Adoption of Technology, Management Practices, and Production Systems by U.S. Beef Cow-Calf Producers

By Pruitt, J. Ross; Gillespie, Jeffrey M. et al. | Journal of Agricultural and Applied Economics, May 2012 | Go to article overview

Adoption of Technology, Management Practices, and Production Systems by U.S. Beef Cow-Calf Producers


Pruitt, J. Ross, Gillespie, Jeffrey M., Nehring, Richard F., Qushim, Berdikul, Journal of Agricultural and Applied Economics


Using USDA's Agricultural Resource Management Survey data, factors leading to the adoption of technology, management practices, and production systems by U.S. beef cow-calf producers are analyzed. Binary logit regression models are used to determine impacts of vertical integration; region of the U.S.; farm size, diversification, and tenure; and demographics on adoption decisions. Significant differences were found in adoption rates by region of the U.S., degree of vertical integration, and size of operation, suggesting the presence of economies of size and vertical economies of scope. Results also indicate high degrees of complementarity among technologies, management practices, and production systems.

Key Words: cattle, cow-calf, management practices, production systems, technology adoption

JEL Classifications: D21, Q12, Q16

A variety of technologies, management practices, and production systems (TMPPS) have been available for adoption by U.S. cow-calf producers, most for extended periods such that few are truly "new." Some have been recommended by extension services and/or the USDA, with advisement usually focused on profitabili ty/ productivity and, in some cases, natural resource conservation. We analyze the adoption of 12 widely available cow-calf TMPPS, categorizing them into four groups: production technologies, services, production systems, and recordkeeping and information technologies. A better understanding of TMPPS adoption provides research and extension personnel with information as to how to improve program targeting and researchers and stakeholders with insights leading to a better understanding of national industry structure trends and differences among regions, segments, and enterprises.

The objectives of this study are to determine the factors leading to TMPPS adoption in the U.S. cow-calf sector and to determine the degree of complementarity of adoption among these TMPPS. We draw on data from the 2008 Phase III cow-calf version of the USDA Agricultural Resource Management Survey (ARMS). This study builds on cow-calf TMPPS adoption studies such as Gillespie, Kim, and Paudel (2007), Popp, Faminow, and Parsch (1999), and Ward et al. (2008) by expanding their statelevel analyses to the national level and exploring complementarity among TMPPS. We begin by discussing each TMPPS, proceed by discussing previous TMPPS adoption studies and our analytical framework, and then provide the results and discussion.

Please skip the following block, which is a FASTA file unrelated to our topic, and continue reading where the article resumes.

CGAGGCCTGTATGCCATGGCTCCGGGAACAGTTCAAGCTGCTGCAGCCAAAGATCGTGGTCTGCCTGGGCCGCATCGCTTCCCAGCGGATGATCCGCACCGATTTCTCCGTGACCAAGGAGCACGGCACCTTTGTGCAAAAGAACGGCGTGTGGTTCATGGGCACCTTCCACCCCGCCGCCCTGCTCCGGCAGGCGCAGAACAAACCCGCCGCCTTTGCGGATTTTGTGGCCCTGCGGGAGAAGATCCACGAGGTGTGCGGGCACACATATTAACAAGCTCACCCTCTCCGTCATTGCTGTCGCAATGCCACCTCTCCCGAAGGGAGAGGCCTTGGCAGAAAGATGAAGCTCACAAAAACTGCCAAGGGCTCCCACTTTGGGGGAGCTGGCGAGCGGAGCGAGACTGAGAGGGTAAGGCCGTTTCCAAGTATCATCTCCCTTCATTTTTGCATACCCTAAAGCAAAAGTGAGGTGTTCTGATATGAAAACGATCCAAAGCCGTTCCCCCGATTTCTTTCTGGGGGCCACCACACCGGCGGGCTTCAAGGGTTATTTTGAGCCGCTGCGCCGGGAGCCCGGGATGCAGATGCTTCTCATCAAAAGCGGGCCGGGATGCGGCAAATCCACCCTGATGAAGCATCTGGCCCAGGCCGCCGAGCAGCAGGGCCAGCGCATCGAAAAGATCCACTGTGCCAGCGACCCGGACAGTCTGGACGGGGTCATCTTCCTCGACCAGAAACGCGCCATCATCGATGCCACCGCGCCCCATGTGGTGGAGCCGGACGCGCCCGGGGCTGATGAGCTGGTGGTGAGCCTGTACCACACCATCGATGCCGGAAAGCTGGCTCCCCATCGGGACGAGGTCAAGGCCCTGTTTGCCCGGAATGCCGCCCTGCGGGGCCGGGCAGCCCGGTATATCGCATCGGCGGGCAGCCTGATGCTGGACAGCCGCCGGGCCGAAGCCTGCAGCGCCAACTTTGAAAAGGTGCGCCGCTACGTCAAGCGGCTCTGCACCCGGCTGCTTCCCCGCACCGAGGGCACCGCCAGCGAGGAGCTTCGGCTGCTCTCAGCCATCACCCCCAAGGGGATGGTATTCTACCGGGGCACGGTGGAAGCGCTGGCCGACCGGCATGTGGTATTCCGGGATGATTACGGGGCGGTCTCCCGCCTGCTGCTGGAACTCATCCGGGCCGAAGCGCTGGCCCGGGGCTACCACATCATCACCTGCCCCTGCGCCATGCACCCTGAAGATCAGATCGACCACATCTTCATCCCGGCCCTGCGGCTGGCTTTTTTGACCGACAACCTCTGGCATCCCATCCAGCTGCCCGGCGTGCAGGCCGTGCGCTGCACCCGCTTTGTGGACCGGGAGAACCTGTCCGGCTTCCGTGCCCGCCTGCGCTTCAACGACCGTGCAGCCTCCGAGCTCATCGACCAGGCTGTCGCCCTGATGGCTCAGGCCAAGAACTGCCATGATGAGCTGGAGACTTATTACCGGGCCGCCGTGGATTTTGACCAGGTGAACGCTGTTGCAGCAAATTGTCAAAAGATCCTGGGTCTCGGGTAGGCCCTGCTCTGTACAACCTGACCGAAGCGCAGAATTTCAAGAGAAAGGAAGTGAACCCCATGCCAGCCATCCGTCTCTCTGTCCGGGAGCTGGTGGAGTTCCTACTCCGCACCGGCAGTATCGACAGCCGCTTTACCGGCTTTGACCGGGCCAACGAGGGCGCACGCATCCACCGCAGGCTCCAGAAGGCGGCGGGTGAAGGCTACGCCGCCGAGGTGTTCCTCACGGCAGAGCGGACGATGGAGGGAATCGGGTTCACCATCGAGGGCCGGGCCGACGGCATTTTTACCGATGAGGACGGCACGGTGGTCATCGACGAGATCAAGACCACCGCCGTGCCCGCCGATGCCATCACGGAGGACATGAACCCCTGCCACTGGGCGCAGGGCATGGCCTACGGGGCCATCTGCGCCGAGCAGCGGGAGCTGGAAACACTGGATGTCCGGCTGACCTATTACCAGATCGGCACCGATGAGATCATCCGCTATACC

Cow-Calf Production Technologies, Management Practices, and Production Systems

The TMPPS we consider include implants and/or ionophores, artificial insemination, embryo transfer and/or sexed semen, regularly scheduled veterinary services, use of a nutritionist, forage testing, rotational grazing, use of a calving season, animal identification, individual cow/calf recordkeeping, computer recordkeeping, and Internet use. These TMPPS were chosen based on their current or potential importance to the cowcalf sector and inclusion in the 2008 ARMS cow-calf survey. Some are likely technically interdependent (i.e., embryo transfer and artificial insemination), whereas others may not be (i.e., ionophores and rotational grazing), where technical interdependence refers to the adoption of one TMPPS impacting the marginal productivity of another. The large number of TMPPS allows us to explore tendencies of adopters of one TMPPS to adopt all others irrespective of technical interdependence. The 12 TMPPS examined in this study are described subsequently under the categories of technologies, services, production systems, and recordkeeping and information technologies.

Technologies

The use of ionophores and growth-promoting implants in the cattle industry can increase feed efficiency and average daily gains (Horn, 2006; Lawrence and !barbimi, 2007). Ionophore use in the cow-calf segment has not been determined, but in 1999, ionophores were used in 93% of U.S. feedlots (U. …

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